…I was telling my wife that the whole point was to get in contact with Mina, since we had foreseen to erect an illegal infrastructure in case of dictatorship. When, thus, we met with Mpampis down at the beach, I asked: ‘Have you found Mina?’ ‘I found her.’ ‘Finally’ I say ‘let us prepare something.’ ‘Nah’ he answers, ‘she has nothing.’ ‘Nothing? Not even a polygraph?’ ‘Not a polygraph nor anything else!’
The reconstruction effort is slow and laborious. They have to overcome all the problem of lawlessness, and their political unreliability. The inability of the Left to resist the coup on one hand, and the economic and political stability of the regime on the other, put very large problems in front of the non-branded fighters… the others were either abroad, in prison, or exiled to barren islands.
Tragic finale and brilliant start
Typically, the Polytechnic was a “defeat” for the labour movement. And how could it be otherwise? With all these negative conditions around it, the uprising not only failed to achieve its stated objectives (the fall of the Junta, removal of NATO bases, etc.) but was repressed violently with dozens of dead. Even the rudimentary democratic rights and concessions that were being negotiated by the government, went on hold.
Neither did it usher in the Parliamentary Republic, as wrongly written by Greek mythology. That had already been initiated “from above” for capital needed a European profile on its way to the EU.
So, if these unfavourable circumstances were leading with mathematical precision towards a crash, was perhaps the uprising a “mistake”?
Not so in fact! The Polytechnic ushered in Metapolitefsi! In other words, the entrance of the mass movement as a political factor. The workers, the students, the communist movement, was articulating against the aspirations of the bosses. The building of the trade unions, the leftist parties, civil rights are not won by Parliamentarism, but rather by the Communist labour movement. If in doubt, see the Patriot Act in the U.S.A., the civil rights in Turkey, and whether “Parliamentarism” has prevented the operations against house squatting in northern European countries.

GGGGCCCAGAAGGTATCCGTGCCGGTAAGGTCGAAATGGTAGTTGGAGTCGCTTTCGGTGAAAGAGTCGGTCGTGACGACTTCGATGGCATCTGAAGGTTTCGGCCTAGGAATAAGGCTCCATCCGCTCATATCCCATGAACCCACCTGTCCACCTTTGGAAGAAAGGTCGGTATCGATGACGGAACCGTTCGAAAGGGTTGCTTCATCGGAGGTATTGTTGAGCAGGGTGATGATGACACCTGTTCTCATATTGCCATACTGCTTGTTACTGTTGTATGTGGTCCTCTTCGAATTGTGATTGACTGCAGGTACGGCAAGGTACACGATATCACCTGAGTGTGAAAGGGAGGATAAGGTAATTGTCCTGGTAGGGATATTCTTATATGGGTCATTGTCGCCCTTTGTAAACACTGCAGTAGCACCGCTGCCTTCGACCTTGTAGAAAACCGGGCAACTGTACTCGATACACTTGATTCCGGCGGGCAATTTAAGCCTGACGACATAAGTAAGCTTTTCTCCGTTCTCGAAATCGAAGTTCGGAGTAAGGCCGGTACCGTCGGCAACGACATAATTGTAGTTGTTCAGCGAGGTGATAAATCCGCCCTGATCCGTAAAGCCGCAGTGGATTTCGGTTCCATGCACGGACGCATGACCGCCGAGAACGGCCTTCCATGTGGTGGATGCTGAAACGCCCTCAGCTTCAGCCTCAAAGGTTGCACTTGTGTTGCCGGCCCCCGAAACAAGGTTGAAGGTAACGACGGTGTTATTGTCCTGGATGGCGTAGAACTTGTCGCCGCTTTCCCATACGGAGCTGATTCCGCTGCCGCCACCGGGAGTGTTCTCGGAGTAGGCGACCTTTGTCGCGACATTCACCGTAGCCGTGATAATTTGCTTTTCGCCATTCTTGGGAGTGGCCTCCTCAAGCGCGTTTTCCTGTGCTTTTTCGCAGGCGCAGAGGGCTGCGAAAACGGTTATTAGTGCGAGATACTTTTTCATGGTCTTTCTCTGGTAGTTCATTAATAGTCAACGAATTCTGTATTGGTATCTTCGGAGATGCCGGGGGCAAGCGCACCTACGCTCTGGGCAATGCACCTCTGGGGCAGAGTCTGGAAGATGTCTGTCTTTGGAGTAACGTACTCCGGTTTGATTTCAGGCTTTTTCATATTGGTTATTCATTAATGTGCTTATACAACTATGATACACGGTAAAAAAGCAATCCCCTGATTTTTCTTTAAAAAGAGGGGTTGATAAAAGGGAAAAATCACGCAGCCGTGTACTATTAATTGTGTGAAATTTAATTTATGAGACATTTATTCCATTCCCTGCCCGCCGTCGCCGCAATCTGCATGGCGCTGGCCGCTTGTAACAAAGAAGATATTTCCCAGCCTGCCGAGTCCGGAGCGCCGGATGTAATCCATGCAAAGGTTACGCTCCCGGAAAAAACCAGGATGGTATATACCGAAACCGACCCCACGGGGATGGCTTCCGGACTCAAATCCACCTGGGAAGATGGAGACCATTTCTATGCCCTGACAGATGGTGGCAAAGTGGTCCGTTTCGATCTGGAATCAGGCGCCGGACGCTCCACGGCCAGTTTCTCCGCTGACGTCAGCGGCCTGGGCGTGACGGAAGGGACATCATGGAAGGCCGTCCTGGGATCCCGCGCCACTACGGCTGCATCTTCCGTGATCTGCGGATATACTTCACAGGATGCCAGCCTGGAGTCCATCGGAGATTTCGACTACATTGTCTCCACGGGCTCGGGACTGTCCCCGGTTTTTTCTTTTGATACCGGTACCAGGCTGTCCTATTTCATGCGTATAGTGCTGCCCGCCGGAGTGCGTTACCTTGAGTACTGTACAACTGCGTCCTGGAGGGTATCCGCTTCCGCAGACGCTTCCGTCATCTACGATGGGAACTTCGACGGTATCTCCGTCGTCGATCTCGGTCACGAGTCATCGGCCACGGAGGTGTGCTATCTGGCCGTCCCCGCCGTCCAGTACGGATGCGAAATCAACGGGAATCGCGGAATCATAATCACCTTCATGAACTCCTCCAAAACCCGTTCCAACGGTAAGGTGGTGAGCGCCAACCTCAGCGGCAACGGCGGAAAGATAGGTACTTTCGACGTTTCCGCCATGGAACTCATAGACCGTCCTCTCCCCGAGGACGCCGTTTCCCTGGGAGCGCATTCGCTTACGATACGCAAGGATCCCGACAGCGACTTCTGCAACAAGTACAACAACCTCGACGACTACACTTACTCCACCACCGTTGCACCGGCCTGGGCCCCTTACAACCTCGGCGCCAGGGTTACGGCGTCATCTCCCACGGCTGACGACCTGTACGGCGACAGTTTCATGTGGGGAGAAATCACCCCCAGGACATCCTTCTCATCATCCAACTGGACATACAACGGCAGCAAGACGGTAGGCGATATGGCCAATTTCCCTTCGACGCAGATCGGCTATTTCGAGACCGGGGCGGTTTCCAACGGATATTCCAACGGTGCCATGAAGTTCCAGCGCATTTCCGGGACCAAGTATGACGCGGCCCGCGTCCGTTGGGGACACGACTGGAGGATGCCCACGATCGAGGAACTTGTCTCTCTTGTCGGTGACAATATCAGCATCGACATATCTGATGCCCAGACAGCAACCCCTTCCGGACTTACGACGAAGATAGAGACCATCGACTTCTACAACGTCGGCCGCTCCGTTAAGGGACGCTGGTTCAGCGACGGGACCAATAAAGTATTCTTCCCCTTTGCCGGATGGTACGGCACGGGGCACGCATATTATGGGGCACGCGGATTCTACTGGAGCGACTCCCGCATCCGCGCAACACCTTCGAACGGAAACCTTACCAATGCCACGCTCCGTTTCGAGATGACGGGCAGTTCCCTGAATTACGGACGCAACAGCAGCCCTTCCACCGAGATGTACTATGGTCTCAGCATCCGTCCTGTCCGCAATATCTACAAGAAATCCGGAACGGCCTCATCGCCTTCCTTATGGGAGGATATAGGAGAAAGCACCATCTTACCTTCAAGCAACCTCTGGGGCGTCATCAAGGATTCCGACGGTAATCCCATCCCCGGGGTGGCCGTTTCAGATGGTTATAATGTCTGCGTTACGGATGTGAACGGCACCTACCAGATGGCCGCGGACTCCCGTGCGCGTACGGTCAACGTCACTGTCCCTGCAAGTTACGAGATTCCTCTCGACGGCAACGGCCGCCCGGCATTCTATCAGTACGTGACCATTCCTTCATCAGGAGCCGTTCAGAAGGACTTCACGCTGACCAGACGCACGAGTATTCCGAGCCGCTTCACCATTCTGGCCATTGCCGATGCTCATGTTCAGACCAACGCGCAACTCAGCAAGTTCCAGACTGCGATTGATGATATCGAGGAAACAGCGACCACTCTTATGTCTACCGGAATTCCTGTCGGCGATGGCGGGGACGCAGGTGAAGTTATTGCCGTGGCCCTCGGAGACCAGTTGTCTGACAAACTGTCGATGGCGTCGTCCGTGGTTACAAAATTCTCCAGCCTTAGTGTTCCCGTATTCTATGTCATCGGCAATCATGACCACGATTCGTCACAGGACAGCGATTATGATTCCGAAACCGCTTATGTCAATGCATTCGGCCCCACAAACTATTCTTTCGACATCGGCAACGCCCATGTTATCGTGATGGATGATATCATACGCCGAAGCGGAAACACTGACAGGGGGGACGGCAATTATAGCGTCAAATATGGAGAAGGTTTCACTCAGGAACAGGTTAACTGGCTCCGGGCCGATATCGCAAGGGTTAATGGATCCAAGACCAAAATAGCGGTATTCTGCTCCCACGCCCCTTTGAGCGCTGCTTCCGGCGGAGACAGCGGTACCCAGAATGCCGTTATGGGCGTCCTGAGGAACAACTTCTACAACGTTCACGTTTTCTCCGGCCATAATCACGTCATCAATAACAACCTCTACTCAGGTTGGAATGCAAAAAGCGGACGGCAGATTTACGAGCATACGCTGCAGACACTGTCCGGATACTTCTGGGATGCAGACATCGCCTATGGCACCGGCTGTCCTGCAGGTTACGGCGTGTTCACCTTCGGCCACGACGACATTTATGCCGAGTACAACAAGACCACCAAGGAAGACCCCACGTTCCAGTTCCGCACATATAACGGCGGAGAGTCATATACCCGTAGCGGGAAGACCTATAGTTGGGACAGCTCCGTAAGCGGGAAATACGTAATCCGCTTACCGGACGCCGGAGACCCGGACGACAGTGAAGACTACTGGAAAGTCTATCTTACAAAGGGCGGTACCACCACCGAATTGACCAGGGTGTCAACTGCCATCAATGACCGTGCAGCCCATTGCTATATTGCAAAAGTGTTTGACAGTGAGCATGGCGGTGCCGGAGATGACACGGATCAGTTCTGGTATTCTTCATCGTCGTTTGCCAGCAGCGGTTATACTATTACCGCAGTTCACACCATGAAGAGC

The dead of the Polytechnic cancelled any chance of social consensus with the government. They brought to the fore, the social and political polarization. They redefined the boundaries of right-left… in our own terms.
Never again has a “defeat” in the greek labour movement been so promising, like that of the Polytechnic.
The legacy of left legalism – reformism
Rereading thus, the context of historical events 38 years later, one might say that there was not a single prerequisite for insurrection. Both against the Junta, let alone capitalism.
In an international and Greek level, capitalism did recover as the winner, the crisis had not begun to unfold, while the subjective forces of the labour and communist movement are fragmented and defeated, with the middle classes hostile to anti-capitalist points of view.
This explains the shouts of disapproval against the Polytechnic uprising, by the Communist Party (KKE) and the KKE Internal (SYRIZA of the times). Having read “correctly” the criteria that are ruminated, even today, by the majority of the left, the uprising was an “adventurist” move, without vision, without organization, without preparation, without social alliances, which put at risk the entire labour movement.